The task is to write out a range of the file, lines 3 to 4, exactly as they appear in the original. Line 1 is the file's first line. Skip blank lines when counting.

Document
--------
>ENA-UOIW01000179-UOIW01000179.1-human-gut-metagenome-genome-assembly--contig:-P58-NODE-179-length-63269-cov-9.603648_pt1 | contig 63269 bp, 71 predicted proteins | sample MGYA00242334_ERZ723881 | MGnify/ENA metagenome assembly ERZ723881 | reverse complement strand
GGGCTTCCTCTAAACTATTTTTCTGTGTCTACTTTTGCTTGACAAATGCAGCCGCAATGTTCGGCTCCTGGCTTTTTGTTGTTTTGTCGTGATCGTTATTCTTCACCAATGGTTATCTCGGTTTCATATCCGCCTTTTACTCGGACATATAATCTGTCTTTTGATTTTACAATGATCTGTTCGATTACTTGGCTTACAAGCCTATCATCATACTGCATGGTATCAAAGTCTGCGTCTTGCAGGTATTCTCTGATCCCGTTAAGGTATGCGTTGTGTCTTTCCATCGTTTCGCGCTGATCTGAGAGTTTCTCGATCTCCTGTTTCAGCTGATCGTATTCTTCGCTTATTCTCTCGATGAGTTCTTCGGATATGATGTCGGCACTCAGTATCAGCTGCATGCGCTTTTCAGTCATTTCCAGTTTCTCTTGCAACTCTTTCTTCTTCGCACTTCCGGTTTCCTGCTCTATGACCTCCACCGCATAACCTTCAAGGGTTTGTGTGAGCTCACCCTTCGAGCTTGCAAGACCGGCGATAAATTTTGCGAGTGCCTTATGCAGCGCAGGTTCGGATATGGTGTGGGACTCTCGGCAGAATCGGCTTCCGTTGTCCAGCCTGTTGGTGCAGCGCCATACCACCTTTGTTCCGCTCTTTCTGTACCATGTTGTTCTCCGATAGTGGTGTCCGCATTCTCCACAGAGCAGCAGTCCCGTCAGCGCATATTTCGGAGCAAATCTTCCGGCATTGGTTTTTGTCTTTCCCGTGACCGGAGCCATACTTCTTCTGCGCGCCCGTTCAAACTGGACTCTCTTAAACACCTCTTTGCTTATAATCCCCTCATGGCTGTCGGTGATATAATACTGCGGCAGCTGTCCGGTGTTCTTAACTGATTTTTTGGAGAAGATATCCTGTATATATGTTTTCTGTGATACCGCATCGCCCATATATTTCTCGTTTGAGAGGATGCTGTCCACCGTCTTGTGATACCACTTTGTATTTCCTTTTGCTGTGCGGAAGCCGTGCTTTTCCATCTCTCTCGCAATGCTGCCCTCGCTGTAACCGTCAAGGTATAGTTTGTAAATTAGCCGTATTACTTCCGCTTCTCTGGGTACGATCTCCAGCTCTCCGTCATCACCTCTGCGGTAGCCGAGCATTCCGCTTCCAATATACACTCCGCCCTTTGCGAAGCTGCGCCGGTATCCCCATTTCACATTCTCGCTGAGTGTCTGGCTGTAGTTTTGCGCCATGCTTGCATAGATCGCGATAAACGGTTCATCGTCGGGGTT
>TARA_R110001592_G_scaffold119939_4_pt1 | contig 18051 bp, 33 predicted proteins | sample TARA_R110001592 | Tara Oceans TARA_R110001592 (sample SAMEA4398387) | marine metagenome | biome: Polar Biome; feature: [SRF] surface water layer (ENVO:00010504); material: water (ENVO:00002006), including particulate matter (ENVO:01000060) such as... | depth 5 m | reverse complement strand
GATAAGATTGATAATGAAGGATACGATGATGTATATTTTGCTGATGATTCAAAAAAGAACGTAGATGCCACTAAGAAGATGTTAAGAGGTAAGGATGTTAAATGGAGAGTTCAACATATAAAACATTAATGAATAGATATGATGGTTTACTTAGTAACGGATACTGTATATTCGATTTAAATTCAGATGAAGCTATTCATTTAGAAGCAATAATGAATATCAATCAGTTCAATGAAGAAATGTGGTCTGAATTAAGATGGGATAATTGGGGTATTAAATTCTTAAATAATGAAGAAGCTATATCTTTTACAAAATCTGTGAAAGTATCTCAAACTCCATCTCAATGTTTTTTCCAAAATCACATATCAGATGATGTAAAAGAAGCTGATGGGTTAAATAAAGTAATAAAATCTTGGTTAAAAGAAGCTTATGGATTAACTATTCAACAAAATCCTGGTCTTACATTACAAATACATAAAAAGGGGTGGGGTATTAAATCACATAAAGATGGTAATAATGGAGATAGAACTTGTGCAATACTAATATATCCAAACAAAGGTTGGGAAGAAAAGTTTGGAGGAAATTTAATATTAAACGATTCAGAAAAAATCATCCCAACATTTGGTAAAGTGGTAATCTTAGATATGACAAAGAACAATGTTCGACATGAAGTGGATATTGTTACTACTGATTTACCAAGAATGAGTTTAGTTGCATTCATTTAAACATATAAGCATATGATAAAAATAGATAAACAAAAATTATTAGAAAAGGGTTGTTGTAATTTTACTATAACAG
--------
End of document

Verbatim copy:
>TARA_R110001592_G_scaffold119939_4_pt1 | contig 18051 bp, 33 predicted proteins | sample TARA_R110001592 | Tara Oceans TARA_R110001592 (sample SAMEA4398387) | marine metagenome | biome: Polar Biome; feature: [SRF] surface water layer (ENVO:00010504); material: water (ENVO:00002006), including particulate matter (ENVO:01000060) such as... | depth 5 m | reverse complement strand
GATAAGATTGATAATGAAGGATACGATGATGTATATTTTGCTGATGATTCAAAAAAGAACGTAGATGCCACTAAGAAGATGTTAAGAGGTAAGGATGTTAAATGGAGAGTTCAACATATAAAACATTAATGAATAGATATGATGGTTTACTTAGTAACGGATACTGTATATTCGATTTAAATTCAGATGAAGCTATTCATTTAGAAGCAATAATGAATATCAATCAGTTCAATGAAGAAATGTGGTCTGAATTAAGATGGGATAATTGGGGTATTAAATTCTTAAATAATGAAGAAGCTATATCTTTTACAAAATCTGTGAAAGTATCTCAAACTCCATCTCAATGTTTTTTCCAAAATCACATATCAGATGATGTAAAAGAAGCTGATGGGTTAAATAAAGTAATAAAATCTTGGTTAAAAGAAGCTTATGGATTAACTATTCAACAAAATCCTGGTCTTACATTACAAATACATAAAAAGGGGTGGGGTATTAAATCACATAAAGATGGTAATAATGGAGATAGAACTTGTGCAATACTAATATATCCAAACAAAGGTTGGGAAGAAAAGTTTGGAGGAAATTTAATATTAAACGATTCAGAAAAAATCATCCCAACATTTGGTAAAGTGGTAATCTTAGATATGACAAAGAACAATGTTCGACATGAAGTGGATATTGTTACTACTGATTTACCAAGAATGAGTTTAGTTGCATTCATTTAAACATATAAGCATATGATAAAAATAGATAAACAAAAATTATTAGAAAAGGGTTGTTGTAATTTTACTATAACAG